"We immediately implemented security measures to prevent further access to the accounts and began analyzing all information contained in these accounts to identify any sensitive personal information. The unauthorized access occurred, in the case of one account, on Oct. 5, and in the case of the other, on different occasions between Sept. 4, 2018, and Oct. 3, 2018," the notification letter indicates.

The email accounts contained documents that included personal information that is used by HealthEquity to manage member accounts, the letter notes.

"The affected HealthEquity employees' email accounts had these materials for legitimate business purposes. The accounts contained information including participants' Social Security numbers and may have included other information such as names, HealthEquity member ID, account type, contribution amount, and employer's name."

An HealthEquity spokeswoman tells Information Security Media Group that the number of individuals affected by the breach was actually higher than the number reported to HHS. "The requirements for HHS reporting is tied to HIPAA-related accounts. There were additional individuals affected with different account types outside of the reporting requirements," she says.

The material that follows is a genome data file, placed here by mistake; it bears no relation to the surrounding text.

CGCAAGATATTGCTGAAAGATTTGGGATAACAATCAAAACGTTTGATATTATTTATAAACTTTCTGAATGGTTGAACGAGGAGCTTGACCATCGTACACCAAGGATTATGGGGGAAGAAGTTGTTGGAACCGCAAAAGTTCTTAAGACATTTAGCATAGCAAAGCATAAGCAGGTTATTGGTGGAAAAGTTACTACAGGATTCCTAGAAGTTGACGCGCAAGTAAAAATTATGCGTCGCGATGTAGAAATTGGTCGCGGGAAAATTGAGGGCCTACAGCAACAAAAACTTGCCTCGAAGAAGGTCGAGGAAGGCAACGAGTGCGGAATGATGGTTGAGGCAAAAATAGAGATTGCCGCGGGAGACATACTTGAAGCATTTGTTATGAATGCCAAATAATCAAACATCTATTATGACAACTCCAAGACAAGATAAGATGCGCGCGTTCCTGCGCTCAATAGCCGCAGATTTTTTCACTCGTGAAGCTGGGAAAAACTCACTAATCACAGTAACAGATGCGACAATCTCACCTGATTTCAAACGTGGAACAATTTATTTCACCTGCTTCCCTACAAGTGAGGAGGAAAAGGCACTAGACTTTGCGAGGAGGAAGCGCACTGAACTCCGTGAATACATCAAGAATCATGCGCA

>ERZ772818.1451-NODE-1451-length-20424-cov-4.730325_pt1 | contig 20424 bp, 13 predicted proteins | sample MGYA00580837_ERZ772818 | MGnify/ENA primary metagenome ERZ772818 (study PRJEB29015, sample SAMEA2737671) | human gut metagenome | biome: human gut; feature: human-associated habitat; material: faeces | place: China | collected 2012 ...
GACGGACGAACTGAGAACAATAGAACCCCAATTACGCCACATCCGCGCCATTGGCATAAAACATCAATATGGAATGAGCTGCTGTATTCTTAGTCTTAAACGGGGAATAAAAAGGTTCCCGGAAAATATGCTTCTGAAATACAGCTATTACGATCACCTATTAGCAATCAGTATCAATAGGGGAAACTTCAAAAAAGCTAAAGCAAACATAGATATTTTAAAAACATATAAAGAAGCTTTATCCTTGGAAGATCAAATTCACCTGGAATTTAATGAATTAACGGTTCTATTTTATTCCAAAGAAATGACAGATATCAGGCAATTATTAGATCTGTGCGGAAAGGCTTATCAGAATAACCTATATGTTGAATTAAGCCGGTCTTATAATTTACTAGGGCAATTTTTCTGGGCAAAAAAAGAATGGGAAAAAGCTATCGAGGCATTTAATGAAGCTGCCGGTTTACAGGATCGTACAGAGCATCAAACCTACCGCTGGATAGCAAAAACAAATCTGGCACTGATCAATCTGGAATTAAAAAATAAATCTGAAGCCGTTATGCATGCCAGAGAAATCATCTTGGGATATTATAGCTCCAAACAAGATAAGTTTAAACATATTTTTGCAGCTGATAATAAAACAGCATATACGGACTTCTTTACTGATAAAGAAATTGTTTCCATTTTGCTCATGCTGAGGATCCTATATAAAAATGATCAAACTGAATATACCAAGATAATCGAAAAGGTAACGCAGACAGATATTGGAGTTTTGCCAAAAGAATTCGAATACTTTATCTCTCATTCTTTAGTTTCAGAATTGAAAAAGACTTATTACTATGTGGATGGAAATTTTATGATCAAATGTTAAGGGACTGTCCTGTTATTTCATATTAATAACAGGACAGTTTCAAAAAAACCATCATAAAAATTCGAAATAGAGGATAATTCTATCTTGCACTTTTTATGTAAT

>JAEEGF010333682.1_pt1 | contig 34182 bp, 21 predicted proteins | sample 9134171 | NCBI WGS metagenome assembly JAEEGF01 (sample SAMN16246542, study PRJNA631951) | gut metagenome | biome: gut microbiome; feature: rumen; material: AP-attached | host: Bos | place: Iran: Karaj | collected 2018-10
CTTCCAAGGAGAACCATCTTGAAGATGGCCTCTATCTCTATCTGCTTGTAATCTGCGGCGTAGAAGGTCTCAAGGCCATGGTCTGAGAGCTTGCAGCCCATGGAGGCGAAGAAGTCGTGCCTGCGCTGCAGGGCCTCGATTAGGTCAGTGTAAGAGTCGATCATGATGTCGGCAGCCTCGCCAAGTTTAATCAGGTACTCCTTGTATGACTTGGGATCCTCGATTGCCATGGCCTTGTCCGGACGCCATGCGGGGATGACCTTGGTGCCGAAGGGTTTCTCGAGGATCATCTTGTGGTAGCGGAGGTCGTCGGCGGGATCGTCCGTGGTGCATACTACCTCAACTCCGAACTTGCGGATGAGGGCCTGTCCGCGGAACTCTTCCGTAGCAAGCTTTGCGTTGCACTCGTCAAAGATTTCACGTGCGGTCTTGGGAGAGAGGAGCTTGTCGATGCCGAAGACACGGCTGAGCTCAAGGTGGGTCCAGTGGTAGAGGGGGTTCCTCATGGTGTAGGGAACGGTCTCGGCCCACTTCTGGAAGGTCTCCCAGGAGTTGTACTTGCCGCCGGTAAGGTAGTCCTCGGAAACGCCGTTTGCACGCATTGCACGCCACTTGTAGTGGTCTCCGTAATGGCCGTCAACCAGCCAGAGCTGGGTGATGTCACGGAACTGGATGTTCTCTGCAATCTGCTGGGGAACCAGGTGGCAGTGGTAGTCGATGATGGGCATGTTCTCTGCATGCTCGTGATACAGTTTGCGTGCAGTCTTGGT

"We have been working with roughly 185 different companies to notify the approximately 190,000 individuals affected by the incident. All affected individuals will receive information to enroll in five-year credit monitoring and identify theft protection services at no cost."

Phishing tactics were not used to gain access to the email accounts, she says. "While the attack was limited to access through two Microsoft Outlook 365 email accounts and none of HealthEquity's systems were accessed or impacted, we continue to be vigilant and proactive in protecting the personal information of the individuals we serve."

The company is implementing additional security protocols, including email retention and storage policies and regular Microsoft Outlook 365 email penetration testing, the spokeswoman adds.

HealthEquity also reported to HHS a separate hacking/IT incident in June impacting 16,000 individuals and involving email.

Another Incident Not Yet on Tally

In another incident not yet posted to the wall of shame, New York Oncology Hematology, an Albany, New York-based cancer care and blood disorder services provider, on Nov. 16 began notifying 128,400 employees and patients of a targeted phishing attack on several workers that potentially compromised their protected health information or other personal data.

"The phishing emails sent were sophisticated in that they appeared as a legitimate email login page, which convinced the NYOH personnel to enter their user names and passwords," says a statement posted on NYOH's website. "These credentials were then harvested and used by the attackers to gain access to the email accounts, which were typically only accessible for a short period of hours before access was terminated."